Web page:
“If you want to talk about stream-from-Windows, then the choice of Linux as the Steam Box OS is almost completely irrelevant: an implementation detail. If I were going to make a standalone device that only needs to run my custom software, then Linux would probably be a top choice. I’m sure their reasons are similar to Sony’s when they chose a Unix-like for the PS3 OS, and Google choosing a Linux variant for the Android OS. I do hope that they make the streaming work from Mac OSX as well as Windows.”

Indie developers, especially, are well-equipped to join The Linux Revolution thanks to the mighty, bourgeoisie-smashing equalizer known as Unity. It’s natively cross-platform, so problem solved, in many cases. Or at least, that’s the hope. Race The Sun’s Aaron San Filippo explained:

“Luckily, we use the Unity game engine, so Linux support is about as easy as it gets. We’ve had some distro-specific support issues, but we’re hopeful that with the weight of Steam behind this OS combined with Unity’s track record of making things ‘just work’, we shouldn’t have any trouble at all getting our game working well with the OS.”

But Eldritch co-creator David Pittman doesn’t think this should just be about how Valve and game developers stand to benefit from Linux’s various strengths. Yes, SteamOS will probably line up a few Linux configurations so devs can knock them down nice and easy, but this doesn’t have to be a one-way street.

“For developers who are already using a cross-platform engine like Unity, supporting SteamOS should be no problem,” he reiterated. “But for developers like myself who write our own technology, Linux has historically been an unappealing platform to support because of its small market share and troublesome number of distributions. I am optimistic that SteamOS will help Linux penetrate the mainstream, but I also hope that it will improve the state of Linux development across the board, and not just see developers targeting a strict subset of Linux configurations for SteamOS compatibility.”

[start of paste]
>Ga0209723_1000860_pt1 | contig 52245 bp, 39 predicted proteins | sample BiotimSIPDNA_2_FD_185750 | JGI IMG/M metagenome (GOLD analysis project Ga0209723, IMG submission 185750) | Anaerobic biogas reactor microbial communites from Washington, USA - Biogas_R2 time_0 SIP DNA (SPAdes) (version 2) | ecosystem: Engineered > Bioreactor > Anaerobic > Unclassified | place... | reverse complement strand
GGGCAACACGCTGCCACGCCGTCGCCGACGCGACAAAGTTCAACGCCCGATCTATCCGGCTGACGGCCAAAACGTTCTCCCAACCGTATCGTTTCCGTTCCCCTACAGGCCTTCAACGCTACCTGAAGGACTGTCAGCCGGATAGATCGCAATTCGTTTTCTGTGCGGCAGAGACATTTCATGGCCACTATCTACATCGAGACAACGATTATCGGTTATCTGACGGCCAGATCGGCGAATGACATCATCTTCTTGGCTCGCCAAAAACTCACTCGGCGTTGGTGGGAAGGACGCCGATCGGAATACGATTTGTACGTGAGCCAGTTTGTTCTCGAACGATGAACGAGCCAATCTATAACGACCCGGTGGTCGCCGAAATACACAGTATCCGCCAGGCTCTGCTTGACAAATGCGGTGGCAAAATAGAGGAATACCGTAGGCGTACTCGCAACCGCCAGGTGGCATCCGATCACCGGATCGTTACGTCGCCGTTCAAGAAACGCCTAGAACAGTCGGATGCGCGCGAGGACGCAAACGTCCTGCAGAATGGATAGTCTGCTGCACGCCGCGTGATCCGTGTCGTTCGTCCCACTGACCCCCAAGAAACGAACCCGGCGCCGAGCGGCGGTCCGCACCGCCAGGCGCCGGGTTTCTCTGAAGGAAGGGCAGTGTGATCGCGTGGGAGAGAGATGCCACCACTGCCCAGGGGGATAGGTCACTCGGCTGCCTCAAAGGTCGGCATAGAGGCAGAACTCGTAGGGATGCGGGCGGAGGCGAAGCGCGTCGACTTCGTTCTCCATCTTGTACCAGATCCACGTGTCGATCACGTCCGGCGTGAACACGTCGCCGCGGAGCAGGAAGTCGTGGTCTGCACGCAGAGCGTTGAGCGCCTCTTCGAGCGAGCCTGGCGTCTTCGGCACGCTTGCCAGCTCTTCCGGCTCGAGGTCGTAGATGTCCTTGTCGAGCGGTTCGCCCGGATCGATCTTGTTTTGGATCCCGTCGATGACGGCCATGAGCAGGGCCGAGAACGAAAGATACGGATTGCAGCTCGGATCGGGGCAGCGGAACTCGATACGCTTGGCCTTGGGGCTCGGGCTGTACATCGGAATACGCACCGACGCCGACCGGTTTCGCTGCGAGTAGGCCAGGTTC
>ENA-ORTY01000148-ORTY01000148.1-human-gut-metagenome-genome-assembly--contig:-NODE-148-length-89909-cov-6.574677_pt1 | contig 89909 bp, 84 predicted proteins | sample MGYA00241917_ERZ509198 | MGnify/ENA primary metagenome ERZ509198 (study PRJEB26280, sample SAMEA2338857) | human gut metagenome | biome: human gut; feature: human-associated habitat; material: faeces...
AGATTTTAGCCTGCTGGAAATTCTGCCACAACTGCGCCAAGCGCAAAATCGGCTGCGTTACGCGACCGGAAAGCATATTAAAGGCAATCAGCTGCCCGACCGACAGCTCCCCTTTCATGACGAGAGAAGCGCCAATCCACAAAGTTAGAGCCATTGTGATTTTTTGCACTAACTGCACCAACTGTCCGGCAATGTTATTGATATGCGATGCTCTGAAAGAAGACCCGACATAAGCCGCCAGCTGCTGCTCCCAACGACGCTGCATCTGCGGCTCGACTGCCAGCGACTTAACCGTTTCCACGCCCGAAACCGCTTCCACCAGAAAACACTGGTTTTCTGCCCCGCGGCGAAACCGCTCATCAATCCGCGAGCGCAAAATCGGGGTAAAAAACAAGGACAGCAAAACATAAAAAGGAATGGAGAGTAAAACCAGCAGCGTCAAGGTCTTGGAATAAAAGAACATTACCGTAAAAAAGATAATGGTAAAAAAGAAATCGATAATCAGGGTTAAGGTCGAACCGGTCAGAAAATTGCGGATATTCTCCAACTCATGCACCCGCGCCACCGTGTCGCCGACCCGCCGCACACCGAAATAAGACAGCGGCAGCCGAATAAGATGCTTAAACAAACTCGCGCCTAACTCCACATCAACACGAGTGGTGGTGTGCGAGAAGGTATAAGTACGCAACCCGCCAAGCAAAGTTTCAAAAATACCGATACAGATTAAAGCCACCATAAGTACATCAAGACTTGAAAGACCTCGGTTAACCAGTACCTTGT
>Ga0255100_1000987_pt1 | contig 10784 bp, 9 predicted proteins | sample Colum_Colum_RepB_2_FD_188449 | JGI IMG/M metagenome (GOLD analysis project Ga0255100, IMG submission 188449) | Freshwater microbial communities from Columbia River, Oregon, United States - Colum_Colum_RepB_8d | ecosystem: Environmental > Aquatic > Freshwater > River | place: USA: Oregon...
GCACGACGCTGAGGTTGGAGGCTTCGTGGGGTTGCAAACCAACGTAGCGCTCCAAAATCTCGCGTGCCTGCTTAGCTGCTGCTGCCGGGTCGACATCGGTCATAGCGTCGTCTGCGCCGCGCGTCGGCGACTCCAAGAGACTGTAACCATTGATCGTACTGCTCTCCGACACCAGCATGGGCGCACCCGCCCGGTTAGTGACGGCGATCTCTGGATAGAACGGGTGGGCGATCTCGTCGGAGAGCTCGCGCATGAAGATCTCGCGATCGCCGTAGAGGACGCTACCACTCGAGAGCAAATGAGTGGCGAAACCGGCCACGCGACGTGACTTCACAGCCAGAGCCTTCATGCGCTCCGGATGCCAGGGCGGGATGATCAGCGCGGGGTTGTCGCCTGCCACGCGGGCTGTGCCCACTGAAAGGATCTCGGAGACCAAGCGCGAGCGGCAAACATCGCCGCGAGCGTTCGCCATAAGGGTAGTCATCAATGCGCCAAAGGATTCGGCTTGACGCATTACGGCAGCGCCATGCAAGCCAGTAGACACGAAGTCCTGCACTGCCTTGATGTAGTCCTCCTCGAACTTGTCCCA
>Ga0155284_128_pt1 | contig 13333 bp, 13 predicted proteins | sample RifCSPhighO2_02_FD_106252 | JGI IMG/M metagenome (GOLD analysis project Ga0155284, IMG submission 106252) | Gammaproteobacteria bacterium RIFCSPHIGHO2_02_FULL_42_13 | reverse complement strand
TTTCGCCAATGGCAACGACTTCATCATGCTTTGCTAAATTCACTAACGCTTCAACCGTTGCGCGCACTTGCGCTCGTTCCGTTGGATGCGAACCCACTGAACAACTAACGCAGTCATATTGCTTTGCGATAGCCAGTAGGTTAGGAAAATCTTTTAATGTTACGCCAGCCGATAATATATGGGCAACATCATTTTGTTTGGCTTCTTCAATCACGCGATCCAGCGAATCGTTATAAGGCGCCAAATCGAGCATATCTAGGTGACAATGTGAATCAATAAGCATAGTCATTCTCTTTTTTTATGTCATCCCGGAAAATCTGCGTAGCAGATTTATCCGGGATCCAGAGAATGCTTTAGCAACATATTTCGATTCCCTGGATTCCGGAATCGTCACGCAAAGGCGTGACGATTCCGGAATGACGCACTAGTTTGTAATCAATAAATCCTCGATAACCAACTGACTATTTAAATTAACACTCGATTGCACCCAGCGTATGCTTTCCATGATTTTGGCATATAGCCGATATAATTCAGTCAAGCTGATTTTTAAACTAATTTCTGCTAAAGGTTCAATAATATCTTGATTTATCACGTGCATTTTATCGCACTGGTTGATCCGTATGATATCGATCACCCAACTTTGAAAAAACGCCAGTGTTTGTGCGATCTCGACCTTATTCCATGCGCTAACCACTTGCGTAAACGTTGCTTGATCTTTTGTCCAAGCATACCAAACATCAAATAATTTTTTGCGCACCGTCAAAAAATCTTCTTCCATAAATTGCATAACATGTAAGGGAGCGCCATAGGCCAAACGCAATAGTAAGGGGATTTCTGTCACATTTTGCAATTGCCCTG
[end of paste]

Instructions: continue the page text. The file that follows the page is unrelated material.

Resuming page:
In an ideal world, everybody wins. But then, I am not sure if ours has ever been an ideal world. We shall see.

Controlled Chaos

Valve has created its own videogame controller. It looks like someone put a boombox and some burnt-to-a-crisp pancakes in the Hadron Supercollider, but it is none of those things. Instead, Valve claims it packs all the functionality of a mouse-and-keyboard setup into the living-room-friendly form factor of a gamepad. Also, they say it still feels all tangible, reactive, and not like a ghost thanks to sophisticated haptic feedback tech. And there’s a touchscreen! It is Frankenstein’s controller, but maybe, just maybe, man is the greatest monster of all Valve is onto something here.

Gone Home’s Steve Gaynor, however, is skeptical of a few details – mainly, the buttons. Because, well, I mean, look at them.

[pullquote]I was able to grab the controller and exceed my ability to aim with a gamepad in five minutes.[/pullquote]

“The placement of the face buttons strikes me as really strange,” he said. “As a developer, it’s useful to know that the face buttons and the right stick are mutually exclusive (i.e. you can always be moving with left stick even while doing face button inputs, but have to stop looking with right stick to press a face button). On Valve’s controller it seems like two of the face buttons require you to take your thumb off of left stick, and two require you to take your thumb off of right stick? Which, maybe that’s fine in practice, but it seems like the lack of parity with the PS4/Xbox controller will make it more annoying to create consistent cross-platform binds between the two devices. This is all theoretical though. Maybe every console game on the market binds perfectly well to the Steam controller. But it strikes me as a fairly odd choice off the bat.”

But perhaps those potential pratfalls aren’t worth getting your fingers in knots over after all. AaaaaAAaaaAAAaaAAAAaAAAAA!!! and Drunken Robot Pornography dev Ichiro Lambe actually got to go hands-on with the controller, and he came away exceedingly optimistic.